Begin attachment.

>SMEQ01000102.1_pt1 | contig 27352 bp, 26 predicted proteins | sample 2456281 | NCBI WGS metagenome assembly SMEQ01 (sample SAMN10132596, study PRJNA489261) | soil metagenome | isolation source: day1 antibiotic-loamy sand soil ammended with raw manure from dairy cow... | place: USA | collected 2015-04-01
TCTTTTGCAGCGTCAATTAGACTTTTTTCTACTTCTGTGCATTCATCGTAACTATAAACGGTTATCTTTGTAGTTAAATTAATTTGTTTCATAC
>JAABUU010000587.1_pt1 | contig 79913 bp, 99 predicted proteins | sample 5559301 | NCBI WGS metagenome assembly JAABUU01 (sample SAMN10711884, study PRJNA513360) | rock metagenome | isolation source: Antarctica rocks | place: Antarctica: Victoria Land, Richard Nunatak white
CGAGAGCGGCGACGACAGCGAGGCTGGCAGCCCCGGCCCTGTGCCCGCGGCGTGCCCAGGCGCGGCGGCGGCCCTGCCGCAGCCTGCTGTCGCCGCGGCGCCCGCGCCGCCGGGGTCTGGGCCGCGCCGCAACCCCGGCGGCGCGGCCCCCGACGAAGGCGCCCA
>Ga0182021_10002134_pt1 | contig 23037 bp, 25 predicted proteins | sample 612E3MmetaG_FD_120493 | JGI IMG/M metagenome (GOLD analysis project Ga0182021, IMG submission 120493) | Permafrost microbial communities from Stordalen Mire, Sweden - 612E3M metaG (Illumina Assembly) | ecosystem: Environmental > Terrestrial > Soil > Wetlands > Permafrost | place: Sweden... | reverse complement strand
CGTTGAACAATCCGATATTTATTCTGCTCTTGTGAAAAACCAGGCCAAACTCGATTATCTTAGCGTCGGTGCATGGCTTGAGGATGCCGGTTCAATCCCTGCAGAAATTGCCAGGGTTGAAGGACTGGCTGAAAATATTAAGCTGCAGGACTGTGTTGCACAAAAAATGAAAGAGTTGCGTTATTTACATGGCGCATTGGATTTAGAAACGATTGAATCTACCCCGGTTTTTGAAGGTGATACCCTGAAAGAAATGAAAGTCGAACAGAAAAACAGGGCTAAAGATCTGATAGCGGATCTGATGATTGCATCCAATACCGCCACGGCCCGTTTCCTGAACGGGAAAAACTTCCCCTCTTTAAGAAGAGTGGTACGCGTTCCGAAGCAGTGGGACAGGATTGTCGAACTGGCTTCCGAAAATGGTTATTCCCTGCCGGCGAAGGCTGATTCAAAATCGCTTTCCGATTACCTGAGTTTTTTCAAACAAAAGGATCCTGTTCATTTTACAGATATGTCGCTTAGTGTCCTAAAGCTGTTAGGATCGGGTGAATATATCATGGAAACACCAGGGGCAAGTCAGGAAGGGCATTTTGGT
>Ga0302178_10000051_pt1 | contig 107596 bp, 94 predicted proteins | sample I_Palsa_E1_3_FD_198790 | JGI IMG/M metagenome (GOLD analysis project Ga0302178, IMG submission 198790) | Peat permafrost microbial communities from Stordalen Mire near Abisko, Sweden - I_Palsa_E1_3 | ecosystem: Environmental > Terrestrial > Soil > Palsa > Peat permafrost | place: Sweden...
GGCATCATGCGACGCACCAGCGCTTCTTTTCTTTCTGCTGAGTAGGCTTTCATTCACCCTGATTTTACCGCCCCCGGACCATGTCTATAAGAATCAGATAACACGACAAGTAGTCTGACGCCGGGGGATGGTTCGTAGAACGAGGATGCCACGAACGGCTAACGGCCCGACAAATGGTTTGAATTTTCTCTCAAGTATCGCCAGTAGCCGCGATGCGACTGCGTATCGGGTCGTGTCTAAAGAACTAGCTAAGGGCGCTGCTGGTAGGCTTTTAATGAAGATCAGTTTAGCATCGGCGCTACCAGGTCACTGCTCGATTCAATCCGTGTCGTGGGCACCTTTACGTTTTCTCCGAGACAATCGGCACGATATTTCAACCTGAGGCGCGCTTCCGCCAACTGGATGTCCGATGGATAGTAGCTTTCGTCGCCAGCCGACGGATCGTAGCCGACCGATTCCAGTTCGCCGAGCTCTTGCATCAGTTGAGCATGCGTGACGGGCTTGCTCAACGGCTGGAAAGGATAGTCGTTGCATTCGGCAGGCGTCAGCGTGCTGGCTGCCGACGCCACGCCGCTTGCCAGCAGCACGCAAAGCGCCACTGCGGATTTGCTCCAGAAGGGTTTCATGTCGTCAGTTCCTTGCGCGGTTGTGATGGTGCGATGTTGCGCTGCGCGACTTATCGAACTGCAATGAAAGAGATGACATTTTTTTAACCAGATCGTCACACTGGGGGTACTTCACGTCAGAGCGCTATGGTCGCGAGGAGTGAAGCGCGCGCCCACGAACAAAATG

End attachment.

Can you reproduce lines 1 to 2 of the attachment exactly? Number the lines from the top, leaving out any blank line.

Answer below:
>SMEQ01000102.1_pt1 | contig 27352 bp, 26 predicted proteins | sample 2456281 | NCBI WGS metagenome assembly SMEQ01 (sample SAMN10132596, study PRJNA489261) | soil metagenome | isolation source: day1 antibiotic-loamy sand soil ammended with raw manure from dairy cow... | place: USA | collected 2015-04-01
TCTTTTGCAGCGTCAATTAGACTTTTTTCTACTTCTGTGCATTCATCGTAACTATAAACGGTTATCTTTGTAGTTAAATTAATTTGTTTCATAC